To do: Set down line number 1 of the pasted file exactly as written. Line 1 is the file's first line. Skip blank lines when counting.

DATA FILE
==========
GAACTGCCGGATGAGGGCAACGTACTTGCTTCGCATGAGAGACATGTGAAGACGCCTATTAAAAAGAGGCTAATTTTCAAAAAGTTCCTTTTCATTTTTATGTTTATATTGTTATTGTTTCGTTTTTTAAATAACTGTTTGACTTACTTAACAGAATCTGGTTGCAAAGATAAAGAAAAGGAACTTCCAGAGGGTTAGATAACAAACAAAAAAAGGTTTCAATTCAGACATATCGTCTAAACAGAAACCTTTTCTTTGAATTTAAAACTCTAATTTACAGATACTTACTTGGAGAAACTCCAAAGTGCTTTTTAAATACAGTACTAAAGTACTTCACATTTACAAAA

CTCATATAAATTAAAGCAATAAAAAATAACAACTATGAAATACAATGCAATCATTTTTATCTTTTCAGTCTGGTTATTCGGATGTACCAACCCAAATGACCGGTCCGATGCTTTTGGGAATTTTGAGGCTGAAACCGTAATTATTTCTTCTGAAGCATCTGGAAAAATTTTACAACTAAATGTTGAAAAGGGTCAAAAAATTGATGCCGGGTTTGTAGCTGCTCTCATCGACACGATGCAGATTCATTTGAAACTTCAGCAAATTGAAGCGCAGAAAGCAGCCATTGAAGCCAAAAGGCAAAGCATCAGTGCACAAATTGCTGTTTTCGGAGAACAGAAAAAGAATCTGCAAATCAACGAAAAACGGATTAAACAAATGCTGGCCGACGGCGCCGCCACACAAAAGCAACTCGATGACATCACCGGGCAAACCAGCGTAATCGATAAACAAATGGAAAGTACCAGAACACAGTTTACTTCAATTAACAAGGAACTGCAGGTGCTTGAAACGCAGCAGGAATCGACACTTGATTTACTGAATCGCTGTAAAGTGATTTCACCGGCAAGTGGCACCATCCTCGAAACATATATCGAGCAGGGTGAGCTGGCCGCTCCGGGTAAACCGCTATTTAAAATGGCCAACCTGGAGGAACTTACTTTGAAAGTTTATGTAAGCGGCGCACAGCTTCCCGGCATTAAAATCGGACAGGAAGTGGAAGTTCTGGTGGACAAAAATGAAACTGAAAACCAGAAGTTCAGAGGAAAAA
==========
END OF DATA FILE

GAACTGCCGGATGAGGGCAACGTACTTGCTTCGCATGAGAGACATGTGAAGACGCCTATTAAAAAGAGGCTAATTTTCAAAAAGTTCCTTTTCATTTTTATGTTTATATTGTTATTGTTTCGTTTTTTAAATAACTGTTTGACTTACTTAACAGAATCTGGTTGCAAAGATAAAGAAAAGGAACTTCCAGAGGGTTAGATAACAAACAAAAAAAGGTTTCAATTCAGACATATCGTCTAAACAGAAACCTTTTCTTTGAATTTAAAACTCTAATTTACAGATACTTACTTGGAGAAACTCCAAAGTGCTTTTTAAATACAGTACTAAAGTACTTCACATTTACAAAA